Places to Visit in Scotland
- Inverewe Gardens, Wester Ross
Inverewe is Established
Osgood Hanbury MacKenzie was a younger son of Sir Francis MacKenzie, laird of Gairloch in Wester Ross. When Sir Francis died, Osgood's older half brothers inherited the Gairloch estates and so, in 1862, he and his mother acquired the adjoining estates of Inverewe and Kernsary. At the age of 20, Osgood found himself the owner of 12,000 acres of treeless wasteland on the edge of one of the most windswept coastlines in the world. Over the next 90 years he and his daughter, Mairi, created a unique blend of the natural and the exotic, incorporating trees and plants from around the world into the majestic landscape of Wester Ross. In 1952, Mairi handed over the Inverewe estate, together with a generous endowment, to the National Trust for Scotland>.
Osgood's original gardening interests centred on the walled garden on the raised beach of Loch Ewe. He and his helpers worked diligently shifting by hand the rock from the shoreline to build the sandstone walls surrounding the garden. By 1870 the walls were complete and by the 1880s his garden contained a colourful and bountiful variety of fruits, vegetables and flowers. South facing, but protected from the saltladen gales off Loch Ewe by its walls, this garden continues to delight throughout the year.
It now contains a wide herbaceous border, designed to provide an extended flowering time, incorporating cut flowers, vegetables and herbs. Pergolas are covered with climbing roses and clematis. A row of Rosa "Silver Jubilee" and catmint divide the garden at the centre. The western end is to house the National Collection of Olearia and Braccyglottis. South African plantings have been incorporated into the new walled terraces at the top of the propagating area.
Having established his garden, Osgood then turned his attention more fully to the woodland gardens which had been removed prior to his acquiring Inverewe. He laments in "One Hundred Years in the Highlands" the thinness and poor quality of the soil. This is still a problem for the Inverewe gardeners. "Put a spade down six inches and you hit solid Scotland" observes Inverewe Administrator Keith Gordon. "Mulching is crucial. We use a combination of peat, seaweed, farm manure and clippings. Some of it is from Cromarty actually," he added. In fact, because of limited natural soil and problems of high rainfall leaching, (Inverewe receives 61 inches a year, principally from September to January) a total of 200 tons of mulch material is applied to the woodland gardens each year.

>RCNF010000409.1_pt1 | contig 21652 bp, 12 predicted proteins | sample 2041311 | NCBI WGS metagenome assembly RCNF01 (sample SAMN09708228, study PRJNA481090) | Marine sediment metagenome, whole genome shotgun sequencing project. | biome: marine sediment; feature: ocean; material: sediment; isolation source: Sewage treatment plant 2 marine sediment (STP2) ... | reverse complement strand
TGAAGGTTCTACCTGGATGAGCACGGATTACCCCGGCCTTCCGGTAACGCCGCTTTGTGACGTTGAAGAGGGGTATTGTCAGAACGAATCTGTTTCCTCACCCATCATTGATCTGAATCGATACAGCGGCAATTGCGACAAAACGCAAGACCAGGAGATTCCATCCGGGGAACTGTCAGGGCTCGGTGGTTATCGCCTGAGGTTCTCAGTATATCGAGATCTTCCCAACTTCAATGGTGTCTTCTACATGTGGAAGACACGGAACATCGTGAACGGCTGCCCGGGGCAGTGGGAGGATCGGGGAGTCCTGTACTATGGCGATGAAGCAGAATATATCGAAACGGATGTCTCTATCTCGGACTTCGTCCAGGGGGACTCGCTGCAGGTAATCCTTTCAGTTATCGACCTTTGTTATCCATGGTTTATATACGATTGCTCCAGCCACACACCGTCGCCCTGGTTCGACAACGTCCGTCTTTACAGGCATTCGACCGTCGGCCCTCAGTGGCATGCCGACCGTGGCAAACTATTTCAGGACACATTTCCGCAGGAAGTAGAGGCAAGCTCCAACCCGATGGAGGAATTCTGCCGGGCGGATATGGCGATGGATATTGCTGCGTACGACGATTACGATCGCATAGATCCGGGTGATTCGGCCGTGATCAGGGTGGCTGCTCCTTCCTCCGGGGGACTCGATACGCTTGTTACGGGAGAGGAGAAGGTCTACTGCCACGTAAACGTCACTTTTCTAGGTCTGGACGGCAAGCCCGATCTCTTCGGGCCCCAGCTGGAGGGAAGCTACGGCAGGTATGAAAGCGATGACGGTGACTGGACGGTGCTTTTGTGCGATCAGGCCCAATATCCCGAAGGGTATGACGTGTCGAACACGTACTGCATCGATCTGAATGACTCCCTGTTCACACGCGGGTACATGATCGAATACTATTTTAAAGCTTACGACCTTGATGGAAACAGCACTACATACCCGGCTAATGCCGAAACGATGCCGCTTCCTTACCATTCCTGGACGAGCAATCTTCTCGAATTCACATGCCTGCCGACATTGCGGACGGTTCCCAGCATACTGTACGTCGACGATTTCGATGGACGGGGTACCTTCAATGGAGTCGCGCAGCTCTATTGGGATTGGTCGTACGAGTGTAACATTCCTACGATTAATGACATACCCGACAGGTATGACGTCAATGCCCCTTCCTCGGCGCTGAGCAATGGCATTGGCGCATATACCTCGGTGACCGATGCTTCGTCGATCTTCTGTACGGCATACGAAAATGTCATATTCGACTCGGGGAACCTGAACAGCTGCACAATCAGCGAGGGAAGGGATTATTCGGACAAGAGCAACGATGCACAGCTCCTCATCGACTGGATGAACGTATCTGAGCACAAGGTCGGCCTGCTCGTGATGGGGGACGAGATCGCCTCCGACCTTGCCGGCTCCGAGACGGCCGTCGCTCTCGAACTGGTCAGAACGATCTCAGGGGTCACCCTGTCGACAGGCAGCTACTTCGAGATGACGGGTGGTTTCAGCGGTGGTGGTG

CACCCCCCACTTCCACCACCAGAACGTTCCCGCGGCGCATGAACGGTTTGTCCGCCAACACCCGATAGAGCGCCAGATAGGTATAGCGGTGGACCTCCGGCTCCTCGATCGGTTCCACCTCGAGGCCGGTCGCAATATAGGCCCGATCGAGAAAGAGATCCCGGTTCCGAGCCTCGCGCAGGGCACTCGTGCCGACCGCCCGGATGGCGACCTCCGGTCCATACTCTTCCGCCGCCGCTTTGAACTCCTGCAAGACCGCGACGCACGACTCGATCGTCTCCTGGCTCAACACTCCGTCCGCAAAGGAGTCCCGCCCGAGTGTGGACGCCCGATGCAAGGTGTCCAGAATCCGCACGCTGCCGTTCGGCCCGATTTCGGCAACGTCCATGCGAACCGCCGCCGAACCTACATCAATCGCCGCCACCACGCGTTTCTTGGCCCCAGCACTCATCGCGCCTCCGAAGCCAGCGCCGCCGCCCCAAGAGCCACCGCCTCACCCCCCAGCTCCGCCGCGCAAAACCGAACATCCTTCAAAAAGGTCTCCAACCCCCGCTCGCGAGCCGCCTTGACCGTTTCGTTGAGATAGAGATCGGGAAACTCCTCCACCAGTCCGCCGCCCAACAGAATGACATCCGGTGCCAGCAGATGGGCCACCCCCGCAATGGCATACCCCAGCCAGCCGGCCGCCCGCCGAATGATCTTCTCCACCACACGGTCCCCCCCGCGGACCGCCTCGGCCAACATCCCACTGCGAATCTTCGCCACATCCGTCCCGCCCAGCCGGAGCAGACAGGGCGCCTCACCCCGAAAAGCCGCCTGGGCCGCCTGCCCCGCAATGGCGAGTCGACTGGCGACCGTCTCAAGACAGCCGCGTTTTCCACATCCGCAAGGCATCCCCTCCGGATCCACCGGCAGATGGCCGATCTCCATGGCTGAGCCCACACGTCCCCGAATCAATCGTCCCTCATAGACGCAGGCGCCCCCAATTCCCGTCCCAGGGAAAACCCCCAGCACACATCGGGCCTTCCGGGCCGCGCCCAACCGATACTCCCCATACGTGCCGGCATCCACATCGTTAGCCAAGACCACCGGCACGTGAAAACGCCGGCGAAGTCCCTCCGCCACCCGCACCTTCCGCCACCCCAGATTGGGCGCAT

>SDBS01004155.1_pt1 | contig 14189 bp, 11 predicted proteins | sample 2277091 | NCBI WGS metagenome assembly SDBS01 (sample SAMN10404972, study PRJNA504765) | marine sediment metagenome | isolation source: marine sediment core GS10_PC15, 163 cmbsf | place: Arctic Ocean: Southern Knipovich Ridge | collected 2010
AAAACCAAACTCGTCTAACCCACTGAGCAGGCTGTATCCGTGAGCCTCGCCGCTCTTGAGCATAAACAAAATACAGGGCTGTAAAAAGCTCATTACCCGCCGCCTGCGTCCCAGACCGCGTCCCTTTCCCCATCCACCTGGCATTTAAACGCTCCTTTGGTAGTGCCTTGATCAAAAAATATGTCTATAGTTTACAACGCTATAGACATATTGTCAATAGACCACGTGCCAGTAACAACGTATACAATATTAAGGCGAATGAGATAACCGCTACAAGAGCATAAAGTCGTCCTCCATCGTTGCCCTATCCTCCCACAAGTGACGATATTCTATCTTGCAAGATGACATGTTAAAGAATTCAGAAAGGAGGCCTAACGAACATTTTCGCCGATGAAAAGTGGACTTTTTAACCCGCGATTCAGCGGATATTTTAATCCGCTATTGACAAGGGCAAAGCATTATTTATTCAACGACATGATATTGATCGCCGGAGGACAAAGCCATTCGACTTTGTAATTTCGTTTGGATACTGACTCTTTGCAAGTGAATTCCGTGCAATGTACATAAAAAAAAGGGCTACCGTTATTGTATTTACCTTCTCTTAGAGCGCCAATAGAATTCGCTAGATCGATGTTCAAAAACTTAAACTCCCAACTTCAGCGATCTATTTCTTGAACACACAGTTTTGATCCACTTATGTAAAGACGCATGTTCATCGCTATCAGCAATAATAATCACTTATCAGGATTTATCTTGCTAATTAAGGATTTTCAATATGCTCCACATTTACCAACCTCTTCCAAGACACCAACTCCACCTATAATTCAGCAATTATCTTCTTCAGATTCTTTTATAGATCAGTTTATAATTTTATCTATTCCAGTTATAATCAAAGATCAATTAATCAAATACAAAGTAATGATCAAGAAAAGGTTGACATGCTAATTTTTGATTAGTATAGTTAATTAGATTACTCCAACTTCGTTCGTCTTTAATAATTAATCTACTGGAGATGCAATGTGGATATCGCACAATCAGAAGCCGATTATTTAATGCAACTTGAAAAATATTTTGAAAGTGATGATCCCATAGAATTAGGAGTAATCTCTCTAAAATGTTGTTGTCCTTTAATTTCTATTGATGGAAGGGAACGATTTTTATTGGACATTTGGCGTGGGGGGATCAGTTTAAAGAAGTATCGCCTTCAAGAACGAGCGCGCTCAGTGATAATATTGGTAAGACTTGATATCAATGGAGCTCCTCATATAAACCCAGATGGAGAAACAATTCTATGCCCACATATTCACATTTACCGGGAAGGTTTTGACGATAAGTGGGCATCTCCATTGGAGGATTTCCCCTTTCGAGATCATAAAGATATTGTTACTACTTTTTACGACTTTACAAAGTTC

Once the tree plantings were in place throughout the woodlands Osgood then began to establish clearings within which he could plant Rhododendron species. Large-leaved species newly arrived from China and the Himalayas were planted among the established trees and some of these originals still remain, notably the magnificent Rhododendron Hodgsonii considered to be the best specimen in Britain and possibly Europe. With rose-magenta flowers throughout April and early May it stands over 10m tall and spreads across 15m. Inverewe also contains the National Collection of Rhododendron Barbatum, a scarlet Winter flowering variety with a brilliant blood red trunk.
"Japan" was one of Osgood 's first plantings, named for a large Japanese Cherry which needed to be removed some years ago. Osgood was not afraid to experiment with the use of plant material from around the world. The delicate Tasmanian climber, Billardiera longifolia, provides a colourful display of bright blue berries in autumn while the Mexican orange-blossom Choisya ternata scents the garden through May and June.
Further additions to the garden occurred during the 1950s. "America" was planted by Mairi Sawyer in honour of American servicemen stationed in the area during World War II. It contains many varieties of alpine rhododendrons and colourful Japanese maples.
Part of the evolution of Inverewe has been to ensure that there is something in flower throughout the whole year. While Spring and Summer undoubtedly offer the grandest tapestry of colour, Autumn and Winter have their own magic. During Autumn, hydrangeas are in bloom and the Bambooselem is aflame with scarlet maples. Winter offers a variety of Rhododendrons - scarlet barbatum, pink "Christmas Cheer" and red "Nobleanum". There are Christmas roses in the Bambooselem and snowbells, dwarf daffodils and crocus on the house lawns.
Inverewe Garden is located near the village of Poolewe> in Wester Ross and is open to the public every day of the year. There are guided tours with a gardener every week day at 1.30pm. The property is owned by the National Trust for Scotland and National Trust of Australia cards may be used to gain entry. There is a well equipped restaurant, car parking and an excellent gift shop.
This article and the photographs are abstracted from a past issue of "SCOTS" Heritage Magazine> by kind permission.
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